We started the company in 1990, to create dedicated software for charities and NFPs. Specialised solutions were fairly scarce: many fundraising and membership professionals were still bolting together generic databases, sales-driven contact trackers, and spreadsheets - all a bit Heath Robinson.
We thought we could do better – and, false modesty aside, so it proved. The original, DOS-based version of alms was a hit. It was devised specifically for the sector, and it was built to be flexible: users could configure their own screens, tables and views, and arrange them to suit. And so ‘flexibility’ became our byword and hallmark. alms for Windows in 1994, and Visual alms, three years later, didn’t just offer more features and capability, they were expressly designed to be customised.
Things went well. Our client base grew and diversified, we were able to invest in serious customer training and product support, and the resulting dialogues – between us and clients, and between clients themselves – were soon feeding back into the product development cycle.
And this is where the thinking behind alms.NET took shape – in workshops and training events with our partners. It wasn’t a straightforward process; indeed some of the key ideas for the development of the system arose in response to problems. In particular, it was obvious by now that that the flipside to flexibility was complexity – unnecessary complexity. The systems we’d built and customised for clients were becoming unrecognisable. In hindsight, some seemed to have changed every time a new staff member had been recruited, and this had been a time of high attrition and turnover among technical staff in the sector. Add to this modifications made when a client’s business mix changed...
We wanted to harness the power of our customers’ expertise and experience. They wanted to share and learn. But we were losing the common language and understanding needed to make that happen. So we had a deeper look. And we found - to put it really simply - common tasks and processes being performed in different clothes, under different names, in different sequences. This wasn’t really news to us, looking back. But when discussed in the round, with a group of folk from all over the sector, doing a variety of things - well, let’s say we had a bit of a collective lightbulb moment. We set about identifying the business processes inherent in what all our fundraisers and membership managers were doing, synthesising them to the point that they were a good fit with effective practice across the range of alms users, and started revising the architecture of the system accordingly.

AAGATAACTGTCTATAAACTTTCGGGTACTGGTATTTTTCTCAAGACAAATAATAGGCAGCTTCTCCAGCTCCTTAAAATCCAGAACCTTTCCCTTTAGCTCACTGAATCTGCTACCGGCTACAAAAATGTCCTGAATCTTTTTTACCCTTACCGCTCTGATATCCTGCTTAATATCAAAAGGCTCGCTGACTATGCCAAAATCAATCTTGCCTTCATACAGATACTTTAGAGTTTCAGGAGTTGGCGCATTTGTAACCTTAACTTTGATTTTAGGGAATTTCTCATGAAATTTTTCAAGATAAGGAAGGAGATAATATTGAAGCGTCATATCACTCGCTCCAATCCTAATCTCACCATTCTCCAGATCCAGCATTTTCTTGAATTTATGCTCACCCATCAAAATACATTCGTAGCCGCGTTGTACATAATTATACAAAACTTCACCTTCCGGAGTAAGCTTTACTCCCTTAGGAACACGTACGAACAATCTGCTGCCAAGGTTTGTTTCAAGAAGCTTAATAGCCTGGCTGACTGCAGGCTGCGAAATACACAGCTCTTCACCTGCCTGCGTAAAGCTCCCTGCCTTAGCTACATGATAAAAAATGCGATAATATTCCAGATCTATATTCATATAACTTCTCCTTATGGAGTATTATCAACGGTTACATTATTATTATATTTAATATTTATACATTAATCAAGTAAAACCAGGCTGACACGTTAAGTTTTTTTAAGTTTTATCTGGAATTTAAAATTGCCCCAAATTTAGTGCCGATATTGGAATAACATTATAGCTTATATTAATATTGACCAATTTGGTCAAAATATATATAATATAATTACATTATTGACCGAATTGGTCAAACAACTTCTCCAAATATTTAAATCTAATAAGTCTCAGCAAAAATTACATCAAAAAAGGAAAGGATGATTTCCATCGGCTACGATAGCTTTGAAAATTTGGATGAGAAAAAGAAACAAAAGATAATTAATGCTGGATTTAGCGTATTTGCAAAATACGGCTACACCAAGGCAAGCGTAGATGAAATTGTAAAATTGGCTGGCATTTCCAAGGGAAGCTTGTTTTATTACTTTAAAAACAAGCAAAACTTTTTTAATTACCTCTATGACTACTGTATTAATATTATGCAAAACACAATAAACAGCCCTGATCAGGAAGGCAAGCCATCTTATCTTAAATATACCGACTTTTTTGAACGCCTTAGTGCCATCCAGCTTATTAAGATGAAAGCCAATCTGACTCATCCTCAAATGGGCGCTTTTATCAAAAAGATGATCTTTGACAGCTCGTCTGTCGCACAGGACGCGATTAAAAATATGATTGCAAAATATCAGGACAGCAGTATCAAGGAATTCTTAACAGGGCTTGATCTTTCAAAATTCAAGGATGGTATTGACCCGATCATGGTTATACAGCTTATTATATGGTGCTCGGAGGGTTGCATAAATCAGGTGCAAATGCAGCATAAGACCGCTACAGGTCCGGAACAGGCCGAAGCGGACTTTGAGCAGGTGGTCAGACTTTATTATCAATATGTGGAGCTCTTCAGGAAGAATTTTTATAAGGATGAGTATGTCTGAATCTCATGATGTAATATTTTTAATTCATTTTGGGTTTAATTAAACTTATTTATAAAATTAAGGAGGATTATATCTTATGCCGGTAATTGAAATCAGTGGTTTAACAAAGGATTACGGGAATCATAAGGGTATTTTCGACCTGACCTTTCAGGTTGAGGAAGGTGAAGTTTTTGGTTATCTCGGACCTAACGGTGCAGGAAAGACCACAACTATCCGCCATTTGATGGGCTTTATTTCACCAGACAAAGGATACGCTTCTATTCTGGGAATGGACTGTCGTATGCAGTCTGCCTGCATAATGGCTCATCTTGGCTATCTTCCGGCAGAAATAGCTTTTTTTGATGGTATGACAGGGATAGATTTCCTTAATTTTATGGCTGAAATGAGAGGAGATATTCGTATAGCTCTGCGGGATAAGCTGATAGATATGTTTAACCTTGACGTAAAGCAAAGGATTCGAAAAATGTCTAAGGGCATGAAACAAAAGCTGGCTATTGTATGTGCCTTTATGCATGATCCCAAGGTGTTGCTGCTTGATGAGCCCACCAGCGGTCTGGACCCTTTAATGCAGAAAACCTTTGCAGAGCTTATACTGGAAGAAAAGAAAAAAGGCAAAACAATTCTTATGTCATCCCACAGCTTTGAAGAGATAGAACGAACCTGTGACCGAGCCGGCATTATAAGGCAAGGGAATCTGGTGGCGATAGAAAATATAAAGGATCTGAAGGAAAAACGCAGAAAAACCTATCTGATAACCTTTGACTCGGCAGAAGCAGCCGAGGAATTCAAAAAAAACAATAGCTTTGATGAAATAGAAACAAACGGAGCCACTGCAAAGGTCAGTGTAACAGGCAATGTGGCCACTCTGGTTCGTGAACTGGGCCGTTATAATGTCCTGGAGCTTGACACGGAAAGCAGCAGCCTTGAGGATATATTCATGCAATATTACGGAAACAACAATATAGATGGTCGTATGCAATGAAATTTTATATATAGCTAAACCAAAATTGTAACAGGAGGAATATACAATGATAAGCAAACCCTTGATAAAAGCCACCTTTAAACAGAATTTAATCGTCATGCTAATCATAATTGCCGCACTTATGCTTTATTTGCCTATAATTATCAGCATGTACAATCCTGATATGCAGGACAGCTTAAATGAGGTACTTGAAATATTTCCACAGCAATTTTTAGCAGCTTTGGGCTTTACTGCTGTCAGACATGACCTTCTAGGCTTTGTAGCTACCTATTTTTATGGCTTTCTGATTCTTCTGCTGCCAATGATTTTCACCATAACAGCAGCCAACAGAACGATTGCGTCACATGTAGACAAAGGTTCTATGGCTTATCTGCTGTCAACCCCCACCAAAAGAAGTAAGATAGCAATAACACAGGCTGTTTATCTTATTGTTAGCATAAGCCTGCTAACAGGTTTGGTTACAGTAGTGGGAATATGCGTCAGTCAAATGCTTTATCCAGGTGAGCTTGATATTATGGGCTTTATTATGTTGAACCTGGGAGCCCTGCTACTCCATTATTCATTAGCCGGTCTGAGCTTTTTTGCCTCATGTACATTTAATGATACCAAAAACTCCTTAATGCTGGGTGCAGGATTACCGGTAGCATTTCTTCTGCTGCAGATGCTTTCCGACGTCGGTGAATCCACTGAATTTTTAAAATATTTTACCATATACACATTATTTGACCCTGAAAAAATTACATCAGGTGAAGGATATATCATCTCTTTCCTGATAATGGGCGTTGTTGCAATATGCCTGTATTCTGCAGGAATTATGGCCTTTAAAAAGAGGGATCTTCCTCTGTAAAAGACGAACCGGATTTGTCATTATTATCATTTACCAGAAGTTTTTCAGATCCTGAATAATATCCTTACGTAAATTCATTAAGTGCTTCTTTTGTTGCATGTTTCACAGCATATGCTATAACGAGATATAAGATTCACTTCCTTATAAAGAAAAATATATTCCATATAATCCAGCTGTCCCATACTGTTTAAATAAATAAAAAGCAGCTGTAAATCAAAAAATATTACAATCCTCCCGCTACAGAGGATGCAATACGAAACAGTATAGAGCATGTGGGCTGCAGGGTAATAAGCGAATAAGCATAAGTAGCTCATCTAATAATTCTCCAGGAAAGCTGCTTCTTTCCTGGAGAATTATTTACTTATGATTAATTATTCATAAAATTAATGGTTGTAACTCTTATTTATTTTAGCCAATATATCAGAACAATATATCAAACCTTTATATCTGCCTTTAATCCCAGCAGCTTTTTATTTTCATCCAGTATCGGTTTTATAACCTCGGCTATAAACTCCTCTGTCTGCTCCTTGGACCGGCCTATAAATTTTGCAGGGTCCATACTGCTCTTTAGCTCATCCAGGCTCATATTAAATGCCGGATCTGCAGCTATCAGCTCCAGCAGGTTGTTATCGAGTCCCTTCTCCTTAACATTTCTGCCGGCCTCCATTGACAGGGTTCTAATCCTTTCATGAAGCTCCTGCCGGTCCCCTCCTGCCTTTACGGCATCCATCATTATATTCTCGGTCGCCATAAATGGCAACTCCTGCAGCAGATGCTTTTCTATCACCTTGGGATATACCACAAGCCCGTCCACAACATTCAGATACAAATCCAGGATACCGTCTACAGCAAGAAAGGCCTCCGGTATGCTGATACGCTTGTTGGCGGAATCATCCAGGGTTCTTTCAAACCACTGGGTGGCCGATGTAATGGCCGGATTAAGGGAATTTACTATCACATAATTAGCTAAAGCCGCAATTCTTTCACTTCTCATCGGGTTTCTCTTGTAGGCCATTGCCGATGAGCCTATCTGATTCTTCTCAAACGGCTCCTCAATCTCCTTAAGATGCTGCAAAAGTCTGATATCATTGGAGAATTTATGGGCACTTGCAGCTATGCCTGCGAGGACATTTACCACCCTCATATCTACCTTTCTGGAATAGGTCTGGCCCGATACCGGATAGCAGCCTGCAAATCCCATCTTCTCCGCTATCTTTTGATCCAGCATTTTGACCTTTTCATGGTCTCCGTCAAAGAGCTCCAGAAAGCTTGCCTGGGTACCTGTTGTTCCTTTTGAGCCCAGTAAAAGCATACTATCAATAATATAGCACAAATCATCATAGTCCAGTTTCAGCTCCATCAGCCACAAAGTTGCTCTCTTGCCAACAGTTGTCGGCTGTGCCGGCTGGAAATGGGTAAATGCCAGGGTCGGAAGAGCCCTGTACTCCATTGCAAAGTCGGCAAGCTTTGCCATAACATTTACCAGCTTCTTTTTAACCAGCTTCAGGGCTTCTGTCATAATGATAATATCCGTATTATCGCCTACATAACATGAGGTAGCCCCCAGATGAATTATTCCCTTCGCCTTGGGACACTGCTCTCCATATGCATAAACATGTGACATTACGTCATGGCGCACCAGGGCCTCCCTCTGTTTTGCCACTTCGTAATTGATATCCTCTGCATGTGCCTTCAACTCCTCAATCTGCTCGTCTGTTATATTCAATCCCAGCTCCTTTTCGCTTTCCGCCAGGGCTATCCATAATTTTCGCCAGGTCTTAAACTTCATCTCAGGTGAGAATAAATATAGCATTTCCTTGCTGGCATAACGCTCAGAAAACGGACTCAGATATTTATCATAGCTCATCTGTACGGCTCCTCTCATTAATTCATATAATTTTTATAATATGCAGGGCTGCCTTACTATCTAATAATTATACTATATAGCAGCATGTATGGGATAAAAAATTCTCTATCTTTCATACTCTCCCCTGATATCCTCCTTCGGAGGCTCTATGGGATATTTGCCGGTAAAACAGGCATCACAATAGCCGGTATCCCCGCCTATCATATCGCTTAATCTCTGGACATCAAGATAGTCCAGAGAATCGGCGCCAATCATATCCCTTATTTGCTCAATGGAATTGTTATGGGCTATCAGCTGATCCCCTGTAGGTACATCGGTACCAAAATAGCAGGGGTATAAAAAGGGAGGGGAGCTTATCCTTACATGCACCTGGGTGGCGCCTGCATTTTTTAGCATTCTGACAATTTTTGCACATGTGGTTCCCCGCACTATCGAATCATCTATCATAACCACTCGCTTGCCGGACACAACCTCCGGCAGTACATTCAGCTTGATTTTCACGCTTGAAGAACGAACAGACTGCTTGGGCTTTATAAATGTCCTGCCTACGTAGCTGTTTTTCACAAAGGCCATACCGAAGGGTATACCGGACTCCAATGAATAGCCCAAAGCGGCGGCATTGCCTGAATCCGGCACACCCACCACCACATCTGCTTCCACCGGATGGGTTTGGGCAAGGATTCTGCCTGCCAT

This was meant to be a section about the company, and I’ve written about the origins of alms.NET. Perhaps that’s a message in itself.
To get back to my brief, and assuming you’re not that bothered about what we look like (it’s a mixed picture) or what we did on our holidays, I’ll just say this:
We’re not a large-scale company, we’re not part of a group, we're specialists. We work flexibly and maintain a physical office in London Bridge down by the river, and we retain a call-off team of accredited technicians for when things get busy.
Get in touch - we might be able to help you do what you really want to do.